Bacon has its own buzz these days, infused with an almost cult-like enthusiasm that's hard to explain. But the uptick in business that my employer, the Bacon Bacon Food Truck, has recently experienced can hardly be explained by the pork product's faddish popularity.
Bacon Bacon is in demand more than ever, and it's all because a small group of neighbors who raised a stink inadvertently set off a national media craze, thereby inspiring bacon-loving supporters to come out in droves and place their orders.
When Jim Angelus opened a neighborhood breakfast sandwich shop five blocks from where he lives with his wife and daughters in the Haight, he never imagined he'd set off a media feeding frenzy about bacon. But that's what happened.
Jim is my boss. I am a news intern at the Bay Guardian and a recent hire at the Bacon Bacon Food Truck as a line cook. Our menu is crammed full of items like bacon-wrapped fried chicken, a bacon-filled parody of the It's-It ice cream sandwich called the "That's-That," and in quintessential San Francisco fashion, a BLT with goat cheese called "THE L.G.B.T."
We're open at Brick and Mortar, on Mission and Duboce streets in San Francisco, for lunch service. We recently reclaimed our original Frederick Street location, pending installation of a costly ventilation system replacement to be OK'd by the Planning Commission as a result of a dustup stemming from neighborhood complaints.
Just a typical San Francisco small business, right?
But ever since a group of neighbors in proximity to our location in the Haight filed complaints with the San Francisco Planning Department about the smell of bacon, sparking a media firestorm, things have gotten a bit surreal.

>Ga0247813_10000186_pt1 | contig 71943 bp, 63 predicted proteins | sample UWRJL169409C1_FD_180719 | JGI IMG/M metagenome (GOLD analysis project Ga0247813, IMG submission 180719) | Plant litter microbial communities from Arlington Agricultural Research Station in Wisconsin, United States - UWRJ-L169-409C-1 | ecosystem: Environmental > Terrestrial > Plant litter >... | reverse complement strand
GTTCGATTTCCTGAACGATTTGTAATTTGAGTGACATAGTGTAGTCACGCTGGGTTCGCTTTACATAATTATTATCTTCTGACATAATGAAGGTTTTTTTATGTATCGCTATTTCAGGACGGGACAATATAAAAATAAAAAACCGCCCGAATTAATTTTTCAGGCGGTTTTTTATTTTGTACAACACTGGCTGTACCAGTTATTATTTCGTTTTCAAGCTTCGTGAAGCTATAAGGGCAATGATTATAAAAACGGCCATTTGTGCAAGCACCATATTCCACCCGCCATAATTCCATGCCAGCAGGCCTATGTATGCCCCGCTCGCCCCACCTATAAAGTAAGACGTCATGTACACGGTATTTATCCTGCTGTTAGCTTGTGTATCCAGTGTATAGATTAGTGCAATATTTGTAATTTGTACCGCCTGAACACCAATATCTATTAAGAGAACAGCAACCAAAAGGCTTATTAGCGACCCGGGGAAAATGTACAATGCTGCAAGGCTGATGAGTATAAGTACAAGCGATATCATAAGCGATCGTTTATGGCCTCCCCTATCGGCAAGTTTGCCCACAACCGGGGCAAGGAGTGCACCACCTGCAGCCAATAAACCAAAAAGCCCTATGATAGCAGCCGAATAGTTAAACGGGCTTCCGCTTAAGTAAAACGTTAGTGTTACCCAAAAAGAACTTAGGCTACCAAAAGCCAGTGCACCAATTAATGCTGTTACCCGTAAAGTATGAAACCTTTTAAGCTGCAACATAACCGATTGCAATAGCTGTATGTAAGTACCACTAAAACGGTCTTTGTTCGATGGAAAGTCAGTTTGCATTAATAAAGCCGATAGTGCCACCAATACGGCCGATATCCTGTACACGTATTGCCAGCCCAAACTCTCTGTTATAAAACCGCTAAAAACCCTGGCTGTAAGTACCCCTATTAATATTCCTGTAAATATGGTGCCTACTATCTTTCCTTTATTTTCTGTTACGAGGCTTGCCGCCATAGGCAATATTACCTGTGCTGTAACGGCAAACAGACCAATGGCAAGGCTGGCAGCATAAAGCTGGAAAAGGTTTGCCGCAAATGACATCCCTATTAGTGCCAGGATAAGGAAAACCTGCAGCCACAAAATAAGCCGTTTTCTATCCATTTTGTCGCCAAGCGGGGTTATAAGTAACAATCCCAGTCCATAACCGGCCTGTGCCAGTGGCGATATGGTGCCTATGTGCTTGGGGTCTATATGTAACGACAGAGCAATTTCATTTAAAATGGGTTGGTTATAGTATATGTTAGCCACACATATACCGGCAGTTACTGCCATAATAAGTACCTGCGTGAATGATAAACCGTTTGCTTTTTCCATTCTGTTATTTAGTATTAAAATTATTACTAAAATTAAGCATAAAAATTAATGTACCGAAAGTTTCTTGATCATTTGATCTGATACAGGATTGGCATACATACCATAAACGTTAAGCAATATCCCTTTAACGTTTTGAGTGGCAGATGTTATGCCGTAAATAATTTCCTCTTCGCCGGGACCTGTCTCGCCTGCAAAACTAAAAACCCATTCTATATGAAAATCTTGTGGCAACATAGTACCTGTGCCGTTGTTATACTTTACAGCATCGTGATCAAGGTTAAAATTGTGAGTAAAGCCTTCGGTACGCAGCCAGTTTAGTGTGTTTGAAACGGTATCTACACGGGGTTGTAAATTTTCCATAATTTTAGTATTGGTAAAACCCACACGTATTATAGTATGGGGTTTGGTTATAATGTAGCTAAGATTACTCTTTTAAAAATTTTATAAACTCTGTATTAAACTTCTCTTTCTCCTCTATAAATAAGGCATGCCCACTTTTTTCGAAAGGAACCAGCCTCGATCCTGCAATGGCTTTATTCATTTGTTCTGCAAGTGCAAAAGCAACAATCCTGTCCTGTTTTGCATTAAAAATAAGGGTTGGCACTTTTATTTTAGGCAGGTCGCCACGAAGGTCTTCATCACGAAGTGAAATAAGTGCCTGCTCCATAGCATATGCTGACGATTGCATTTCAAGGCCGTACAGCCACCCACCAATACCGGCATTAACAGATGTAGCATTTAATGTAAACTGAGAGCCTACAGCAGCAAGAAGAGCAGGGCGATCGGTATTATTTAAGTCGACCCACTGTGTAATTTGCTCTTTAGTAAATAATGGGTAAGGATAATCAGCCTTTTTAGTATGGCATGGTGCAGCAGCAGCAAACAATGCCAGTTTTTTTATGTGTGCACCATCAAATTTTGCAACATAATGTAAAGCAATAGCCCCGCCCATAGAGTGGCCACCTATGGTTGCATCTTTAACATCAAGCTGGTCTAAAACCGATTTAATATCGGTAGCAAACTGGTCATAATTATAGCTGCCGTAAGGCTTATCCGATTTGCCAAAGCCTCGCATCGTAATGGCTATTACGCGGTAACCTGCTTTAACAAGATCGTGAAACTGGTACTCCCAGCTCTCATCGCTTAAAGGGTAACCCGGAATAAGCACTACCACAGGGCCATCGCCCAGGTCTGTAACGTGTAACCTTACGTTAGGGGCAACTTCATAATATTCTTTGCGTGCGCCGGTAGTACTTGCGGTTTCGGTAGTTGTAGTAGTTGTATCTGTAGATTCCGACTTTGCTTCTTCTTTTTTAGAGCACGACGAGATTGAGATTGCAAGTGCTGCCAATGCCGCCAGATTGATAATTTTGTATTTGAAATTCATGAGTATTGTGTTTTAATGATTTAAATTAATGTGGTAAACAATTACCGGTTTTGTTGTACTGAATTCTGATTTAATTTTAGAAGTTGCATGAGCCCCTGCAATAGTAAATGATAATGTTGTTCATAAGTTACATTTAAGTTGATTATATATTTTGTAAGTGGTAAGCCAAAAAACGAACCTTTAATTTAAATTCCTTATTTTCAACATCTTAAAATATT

A Wall Street Journal reporter recently interviewed us for what would become a front-page article. Bacon Bacon even made Saturday Night Live in May, with Amy Poehler informing the nation that a "San Francisco bacon restaurant" was closed for its bacon smell.
Bloggers blogged, tweeters tweeted, and Bacon Bacon was thrown into the spotlight when ABC's Good Morning America aired a segment titled, "big bacon battle sizzling."
That media spectacle started to smell like business. Random San Franciscans, many of whom had only heard of us through recent headlines, began to walk up to the truck, stop by the new location and espouse gestures of solidarity to a crew of cooks bewildered by their sudden celebrity status. Many of these supporters had never even eaten the food.
It all started with a series of short San Francisco Examiner articles by Andrea Koskey, with catchy headlines like "Bacon Bacon Aroma Set To End," which went viral in May. "One of the things I've taken away from all of this," says Angelus, "is how few people called me [as the story was going viral] and asked questions."
Maybe because it was about bacon, the media attention was largely sensational. "The Haight-Ashbury district was all about peace and love until bacon entered the picture," Vauhini Vara's Wall St. Journal story began on July 11, the day Bacon Bacon's Planning Commission hearing was scheduled. When I asked Vauhini why she was doing the piece, said she just wanted to do more "fun" articles.
"Plus," she added, as if to explain everything, "it's bacon!"
Angelus started the Bacon Bacon food truck two years ago, moving away from the late nights and weekends of the restaurant business to do a lunch-only truck so he could have more time with his family.
But, as he said the day before the hearing as a recently hired personal assistant scrolled through journalists' emails, "a lot of this has been a huge distraction in running a business."